By Judith Gicobi
Since Monday, October 17, candidates for CS cabinet have been required to disclose their wealth in front of the Committee of Appointments, which is presided over by National Assembly Speaker Moses Wetang’ula.
All of the nominees who appeared before the committee, nevertheless, disclosed their net worth to be in the billions and millions of shillings.
Presently, the Public Officer Ethics Act of 2003 mandates that all public officials disclose their financial assets. The assertions evaluate a person’s income, assets, and liabilities in terms of financial segments.
Let us examine the introduction of wealth declaration in Kenya.
Since corruption prevents progress and hinders the nation’s economy from expanding, it is both pervasive and expensive.
Kenya was one of the first nations to adopt the UN Convention Against Corruption in 2003, which resulted in the passage of the Public Officer Ethics Act (POEA).
The Act established a framework for declaring wealth in Kenya, and public officials were required to do so, as well as the wealth of their spouses.
Cabinet Secretaries are expected to disclose their wealth in documents prior to showing up for vetting; these documents are then provided to parliament during their vetting.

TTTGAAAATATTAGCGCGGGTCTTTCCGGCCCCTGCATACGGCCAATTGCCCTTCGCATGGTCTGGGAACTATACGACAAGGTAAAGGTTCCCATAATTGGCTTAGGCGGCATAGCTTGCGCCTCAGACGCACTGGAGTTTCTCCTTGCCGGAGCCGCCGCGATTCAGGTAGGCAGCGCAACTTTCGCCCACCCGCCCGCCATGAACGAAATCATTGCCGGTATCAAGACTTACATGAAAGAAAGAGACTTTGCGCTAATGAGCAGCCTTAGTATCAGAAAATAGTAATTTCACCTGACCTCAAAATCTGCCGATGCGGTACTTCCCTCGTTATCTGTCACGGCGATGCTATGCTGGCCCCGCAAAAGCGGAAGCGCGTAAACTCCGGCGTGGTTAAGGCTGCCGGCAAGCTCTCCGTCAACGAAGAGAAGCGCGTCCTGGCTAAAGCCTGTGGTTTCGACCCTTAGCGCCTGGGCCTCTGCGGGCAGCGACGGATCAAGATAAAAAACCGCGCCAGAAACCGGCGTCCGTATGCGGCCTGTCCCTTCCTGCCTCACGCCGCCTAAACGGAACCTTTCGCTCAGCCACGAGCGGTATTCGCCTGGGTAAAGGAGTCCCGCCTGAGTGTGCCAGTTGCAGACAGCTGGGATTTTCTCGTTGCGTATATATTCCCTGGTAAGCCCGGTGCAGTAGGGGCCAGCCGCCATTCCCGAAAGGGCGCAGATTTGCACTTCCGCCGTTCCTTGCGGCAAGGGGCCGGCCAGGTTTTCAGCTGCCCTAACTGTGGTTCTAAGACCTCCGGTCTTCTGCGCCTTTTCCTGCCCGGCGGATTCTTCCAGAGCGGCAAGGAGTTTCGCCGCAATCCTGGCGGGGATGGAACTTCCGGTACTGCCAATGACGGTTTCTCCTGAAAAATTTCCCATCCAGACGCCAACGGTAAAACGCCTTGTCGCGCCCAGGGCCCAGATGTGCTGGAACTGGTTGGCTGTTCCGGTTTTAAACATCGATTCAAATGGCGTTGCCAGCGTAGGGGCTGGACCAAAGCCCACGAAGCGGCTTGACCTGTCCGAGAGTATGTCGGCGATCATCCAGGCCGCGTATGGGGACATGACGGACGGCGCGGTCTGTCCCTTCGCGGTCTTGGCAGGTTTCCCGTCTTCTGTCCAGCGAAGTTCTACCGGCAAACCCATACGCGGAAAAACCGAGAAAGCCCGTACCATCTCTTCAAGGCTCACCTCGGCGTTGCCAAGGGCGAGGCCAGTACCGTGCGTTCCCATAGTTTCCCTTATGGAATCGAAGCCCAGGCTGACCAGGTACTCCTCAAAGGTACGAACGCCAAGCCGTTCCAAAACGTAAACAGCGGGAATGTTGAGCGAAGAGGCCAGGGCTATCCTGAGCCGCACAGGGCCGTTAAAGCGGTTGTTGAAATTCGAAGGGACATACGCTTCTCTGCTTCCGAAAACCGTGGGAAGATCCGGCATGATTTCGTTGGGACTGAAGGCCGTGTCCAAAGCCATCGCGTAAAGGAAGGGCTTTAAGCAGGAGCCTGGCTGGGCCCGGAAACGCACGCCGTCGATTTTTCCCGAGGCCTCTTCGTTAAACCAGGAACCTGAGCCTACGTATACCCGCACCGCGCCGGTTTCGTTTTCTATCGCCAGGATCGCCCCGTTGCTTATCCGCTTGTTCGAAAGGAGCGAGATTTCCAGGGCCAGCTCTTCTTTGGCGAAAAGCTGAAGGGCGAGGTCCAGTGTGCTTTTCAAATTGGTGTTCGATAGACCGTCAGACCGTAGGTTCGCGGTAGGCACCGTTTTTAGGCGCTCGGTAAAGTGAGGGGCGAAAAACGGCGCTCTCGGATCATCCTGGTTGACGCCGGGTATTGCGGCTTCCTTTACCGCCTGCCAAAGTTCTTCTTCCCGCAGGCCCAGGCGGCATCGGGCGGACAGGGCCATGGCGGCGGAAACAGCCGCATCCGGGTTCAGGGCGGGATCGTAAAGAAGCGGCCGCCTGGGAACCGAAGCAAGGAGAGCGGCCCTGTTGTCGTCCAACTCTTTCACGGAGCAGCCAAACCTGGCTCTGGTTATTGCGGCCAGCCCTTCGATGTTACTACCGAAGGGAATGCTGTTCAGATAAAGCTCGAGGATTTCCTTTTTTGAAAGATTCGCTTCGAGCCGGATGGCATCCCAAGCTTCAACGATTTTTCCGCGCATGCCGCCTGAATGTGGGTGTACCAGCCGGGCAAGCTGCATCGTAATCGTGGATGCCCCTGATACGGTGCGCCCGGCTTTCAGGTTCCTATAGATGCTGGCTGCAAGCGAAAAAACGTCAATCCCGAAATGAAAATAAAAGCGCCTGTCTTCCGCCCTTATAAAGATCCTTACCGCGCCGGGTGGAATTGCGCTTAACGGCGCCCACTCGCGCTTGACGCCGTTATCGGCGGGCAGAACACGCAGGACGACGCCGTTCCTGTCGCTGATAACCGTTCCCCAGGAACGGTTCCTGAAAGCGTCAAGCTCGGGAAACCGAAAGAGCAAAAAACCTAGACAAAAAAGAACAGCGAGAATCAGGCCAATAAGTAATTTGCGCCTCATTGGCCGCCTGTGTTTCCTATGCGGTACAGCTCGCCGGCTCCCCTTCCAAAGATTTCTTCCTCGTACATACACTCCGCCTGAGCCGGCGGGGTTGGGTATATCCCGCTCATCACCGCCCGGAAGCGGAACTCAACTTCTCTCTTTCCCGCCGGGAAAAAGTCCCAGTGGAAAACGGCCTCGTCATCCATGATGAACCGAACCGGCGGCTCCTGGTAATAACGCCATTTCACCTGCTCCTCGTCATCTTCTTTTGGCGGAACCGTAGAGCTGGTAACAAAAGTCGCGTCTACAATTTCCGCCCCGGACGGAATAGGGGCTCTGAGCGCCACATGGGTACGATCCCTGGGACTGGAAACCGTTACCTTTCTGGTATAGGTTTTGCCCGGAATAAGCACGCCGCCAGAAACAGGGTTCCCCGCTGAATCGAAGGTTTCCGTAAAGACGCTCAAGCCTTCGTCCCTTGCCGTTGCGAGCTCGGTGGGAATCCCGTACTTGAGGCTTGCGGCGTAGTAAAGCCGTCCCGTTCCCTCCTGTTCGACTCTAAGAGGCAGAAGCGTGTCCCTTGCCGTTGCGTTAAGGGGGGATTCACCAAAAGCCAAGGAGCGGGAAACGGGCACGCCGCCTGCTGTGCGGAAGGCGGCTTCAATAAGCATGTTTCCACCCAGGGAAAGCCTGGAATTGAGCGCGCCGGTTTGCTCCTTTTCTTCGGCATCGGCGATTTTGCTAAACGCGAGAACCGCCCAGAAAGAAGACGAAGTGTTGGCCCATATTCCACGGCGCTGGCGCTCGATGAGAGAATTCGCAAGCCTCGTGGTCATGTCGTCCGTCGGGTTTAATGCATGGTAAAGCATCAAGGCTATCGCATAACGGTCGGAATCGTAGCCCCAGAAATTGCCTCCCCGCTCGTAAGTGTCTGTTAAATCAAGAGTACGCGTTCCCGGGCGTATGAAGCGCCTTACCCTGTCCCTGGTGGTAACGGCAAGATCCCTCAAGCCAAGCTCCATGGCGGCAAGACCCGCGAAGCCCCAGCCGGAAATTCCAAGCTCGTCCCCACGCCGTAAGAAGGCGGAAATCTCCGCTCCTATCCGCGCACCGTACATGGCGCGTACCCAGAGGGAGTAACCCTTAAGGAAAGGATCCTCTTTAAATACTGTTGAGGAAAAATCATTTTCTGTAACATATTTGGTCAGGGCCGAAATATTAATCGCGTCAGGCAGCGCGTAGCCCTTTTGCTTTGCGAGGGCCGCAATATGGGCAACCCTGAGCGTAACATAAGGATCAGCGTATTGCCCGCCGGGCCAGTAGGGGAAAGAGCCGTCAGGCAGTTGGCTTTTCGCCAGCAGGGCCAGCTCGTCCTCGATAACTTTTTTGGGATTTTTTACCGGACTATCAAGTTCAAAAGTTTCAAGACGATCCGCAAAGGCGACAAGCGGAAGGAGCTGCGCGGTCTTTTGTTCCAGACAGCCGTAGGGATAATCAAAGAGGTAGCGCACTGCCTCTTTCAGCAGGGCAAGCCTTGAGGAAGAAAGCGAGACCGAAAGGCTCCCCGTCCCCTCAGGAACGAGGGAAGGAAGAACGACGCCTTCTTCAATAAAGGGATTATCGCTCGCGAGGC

The Public Service Commission is required to print and distribute the approved officials’ free copies of the required form for the disclosure of revenues, assets, and liabilities.
Additionally, the person is required to complete declaration paperwork outlining their revenue, assets, and liabilities related to them, their partners, and any dependent children under the age of 18 who live with them.
Furthermore, every second year in office, the leaders must submit their completed wealth declaration papers, which must be done once every two years.
All public officials who are leaving office must also fill out and submit their wealth declaration forms to the commission within 30 days of their departure.
A public official who declines to disclose something, clarifies something, or declares something falsely or misleadingly may be penalized in court or subject to disciplinary action, according to the Act.
The Commission or the authorized official will take the first step in that respect.
The Ethics and Anti-Corruption Commission (EACC) was recently founded in Kenya and is tasked with obtaining data from many sources about corruption that occurs in the public and government sectors.